Friday, February 14, 2020

How to start bird watching

Many people seek the peace and beauty that the natural world brings. Birds are frequently the most active and colorful living creatures encountered in the out-of-doors. They are found everywhere and active during daylight hours. No wonder bird watching is so popular.

But you may have wondered: How do I start bird watching? What equipment do I need? Are there any special "rules" I need to know about?

Photo of a Western Bluebird on a fencepost
Western Bluebird
Photo by Greg Gillson

Bird watching your way: How to start out


Good news! There aren't any rules to bird watching. You can do it however you like, whatever is most enjoyable to you. You can start watch birds out your living room window, sitting on a park bench, on a strenuous hike up a forested mountain, on a foreign business trip, or even while kayaking! You might watch birds only occasionally while on vacation. Or perhaps you get bit by the birding bug and plan bird watching excursions every chance you get.

You can choose to feed birds at home and have them come to you. You can scour remote wilderness areas to find birds you've never seen before. You can chase after reported rarities. You might care only about hummingbirds, or ducks, or hawks. You can spend a lifetime observing the behavior of just one species. You might spend a day driving quickly from place-to-place trying to see 100 different species in a 24-hour period. It is all bird watching!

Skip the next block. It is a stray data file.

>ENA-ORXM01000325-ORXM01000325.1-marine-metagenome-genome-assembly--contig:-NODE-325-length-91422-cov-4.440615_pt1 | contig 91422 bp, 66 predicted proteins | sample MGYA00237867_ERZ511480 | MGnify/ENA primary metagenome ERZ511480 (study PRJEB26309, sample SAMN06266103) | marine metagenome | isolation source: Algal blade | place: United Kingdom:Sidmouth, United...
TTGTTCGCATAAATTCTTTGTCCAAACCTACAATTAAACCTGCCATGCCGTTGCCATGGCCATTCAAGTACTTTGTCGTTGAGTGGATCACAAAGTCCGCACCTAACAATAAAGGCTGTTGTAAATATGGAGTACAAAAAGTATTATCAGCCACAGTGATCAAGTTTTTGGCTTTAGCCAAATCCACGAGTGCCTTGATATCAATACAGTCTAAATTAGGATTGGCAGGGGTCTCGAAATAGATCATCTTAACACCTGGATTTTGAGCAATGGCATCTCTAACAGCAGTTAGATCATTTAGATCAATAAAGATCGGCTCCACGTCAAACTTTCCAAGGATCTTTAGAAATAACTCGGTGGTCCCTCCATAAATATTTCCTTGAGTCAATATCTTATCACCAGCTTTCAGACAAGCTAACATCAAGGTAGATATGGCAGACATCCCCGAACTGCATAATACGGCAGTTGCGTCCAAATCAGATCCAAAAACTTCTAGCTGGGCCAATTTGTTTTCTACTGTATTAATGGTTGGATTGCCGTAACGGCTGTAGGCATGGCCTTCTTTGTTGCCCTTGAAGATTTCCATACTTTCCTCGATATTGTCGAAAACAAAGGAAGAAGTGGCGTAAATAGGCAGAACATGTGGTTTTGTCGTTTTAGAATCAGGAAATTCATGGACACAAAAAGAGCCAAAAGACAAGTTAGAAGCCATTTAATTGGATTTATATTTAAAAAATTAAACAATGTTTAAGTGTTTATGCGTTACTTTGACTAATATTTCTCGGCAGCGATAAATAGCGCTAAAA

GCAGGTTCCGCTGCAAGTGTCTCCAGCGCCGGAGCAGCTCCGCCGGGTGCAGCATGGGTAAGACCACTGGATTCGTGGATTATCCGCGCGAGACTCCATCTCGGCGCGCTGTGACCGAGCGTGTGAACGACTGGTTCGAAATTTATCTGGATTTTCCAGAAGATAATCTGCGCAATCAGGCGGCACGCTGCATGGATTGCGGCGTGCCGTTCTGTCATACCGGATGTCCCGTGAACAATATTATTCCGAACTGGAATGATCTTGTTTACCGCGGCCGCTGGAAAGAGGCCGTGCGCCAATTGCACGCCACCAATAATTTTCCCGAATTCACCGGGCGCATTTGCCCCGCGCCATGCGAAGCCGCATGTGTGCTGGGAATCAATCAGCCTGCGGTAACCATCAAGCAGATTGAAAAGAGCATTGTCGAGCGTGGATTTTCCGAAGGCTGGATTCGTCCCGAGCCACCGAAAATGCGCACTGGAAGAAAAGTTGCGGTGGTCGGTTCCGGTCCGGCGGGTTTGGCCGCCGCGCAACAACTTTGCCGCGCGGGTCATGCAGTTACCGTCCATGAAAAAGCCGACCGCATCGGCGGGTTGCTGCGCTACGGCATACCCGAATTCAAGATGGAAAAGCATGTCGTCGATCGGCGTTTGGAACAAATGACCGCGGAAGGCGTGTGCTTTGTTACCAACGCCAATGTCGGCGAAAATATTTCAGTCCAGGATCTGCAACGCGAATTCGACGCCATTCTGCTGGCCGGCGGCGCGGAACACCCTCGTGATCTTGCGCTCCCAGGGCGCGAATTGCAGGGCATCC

Don't forget that bird watching (also known as birding) is not necessarily all about your eyes. Birds also give a variety of calls and delightful songs. Each bird species can be identified by their unique songs. The dawn chorus is the amazing simultaneous singing of scores of bird species just before sunrise in spring. In wooded areas many bird detections are first made by hearing them. And a majority of the birds you find in such woodland hikes may actually be heard only--never seen. Now that birding-by-ear skill takes lots of practice!

Many bird watchers take photographs of the birds they see. I always carry my binoculars and a DSLR camera with a very large lens around my neck! Only a very few use audio recording equipment to record bird songs and calls.

[This short and delightful video below is of nature artist instructor Jack Laws on why bird watching is better than mammal watching]



What equipment do you need to get started watching birds?


When most people talk of birding they mean 1) seeing birds, and 2) identifying birds.

To start watching birds you need binoculars to help you see birds better and a field guide to help you identify the birds you see. Everything else is optional.

Binoculars


Your binoculars can make or break your bird watching experience. A poor pair of binoculars can cause excessive eye strain as well as giving a substandard view. If all you have is a cheap $60 pair of binoculars, realize you are missing out. On the other hand, for your first pair of birding binoculars, I don't recommend you buy the very best $2500 brands.